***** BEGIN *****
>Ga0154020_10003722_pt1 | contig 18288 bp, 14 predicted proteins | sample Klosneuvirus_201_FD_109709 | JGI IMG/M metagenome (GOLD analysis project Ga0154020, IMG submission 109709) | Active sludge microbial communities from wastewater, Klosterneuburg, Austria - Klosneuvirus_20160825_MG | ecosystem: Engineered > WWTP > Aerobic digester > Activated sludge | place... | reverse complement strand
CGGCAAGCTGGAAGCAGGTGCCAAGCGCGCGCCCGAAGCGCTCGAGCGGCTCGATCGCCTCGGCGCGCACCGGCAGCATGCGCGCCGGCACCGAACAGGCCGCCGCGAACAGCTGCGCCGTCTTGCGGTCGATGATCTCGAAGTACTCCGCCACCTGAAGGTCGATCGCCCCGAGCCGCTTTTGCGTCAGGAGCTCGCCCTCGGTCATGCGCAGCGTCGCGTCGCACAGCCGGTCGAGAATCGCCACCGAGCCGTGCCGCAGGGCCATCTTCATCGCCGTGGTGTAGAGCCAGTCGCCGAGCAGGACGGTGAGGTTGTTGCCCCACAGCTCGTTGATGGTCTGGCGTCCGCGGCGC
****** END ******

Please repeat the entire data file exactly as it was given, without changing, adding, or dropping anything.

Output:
>Ga0154020_10003722_pt1 | contig 18288 bp, 14 predicted proteins | sample Klosneuvirus_201_FD_109709 | JGI IMG/M metagenome (GOLD analysis project Ga0154020, IMG submission 109709) | Active sludge microbial communities from wastewater, Klosterneuburg, Austria - Klosneuvirus_20160825_MG | ecosystem: Engineered > WWTP > Aerobic digester > Activated sludge | place... | reverse complement strand
CGGCAAGCTGGAAGCAGGTGCCAAGCGCGCGCCCGAAGCGCTCGAGCGGCTCGATCGCCTCGGCGCGCACCGGCAGCATGCGCGCCGGCACCGAACAGGCCGCCGCGAACAGCTGCGCCGTCTTGCGGTCGATGATCTCGAAGTACTCCGCCACCTGAAGGTCGATCGCCCCGAGCCGCTTTTGCGTCAGGAGCTCGCCCTCGGTCATGCGCAGCGTCGCGTCGCACAGCCGGTCGAGAATCGCCACCGAGCCGTGCCGCAGGGCCATCTTCATCGCCGTGGTGTAGAGCCAGTCGCCGAGCAGGACGGTGAGGTTGTTGCCCCACAGCTCGTTGATGGTCTGGCGTCCGCGGCGC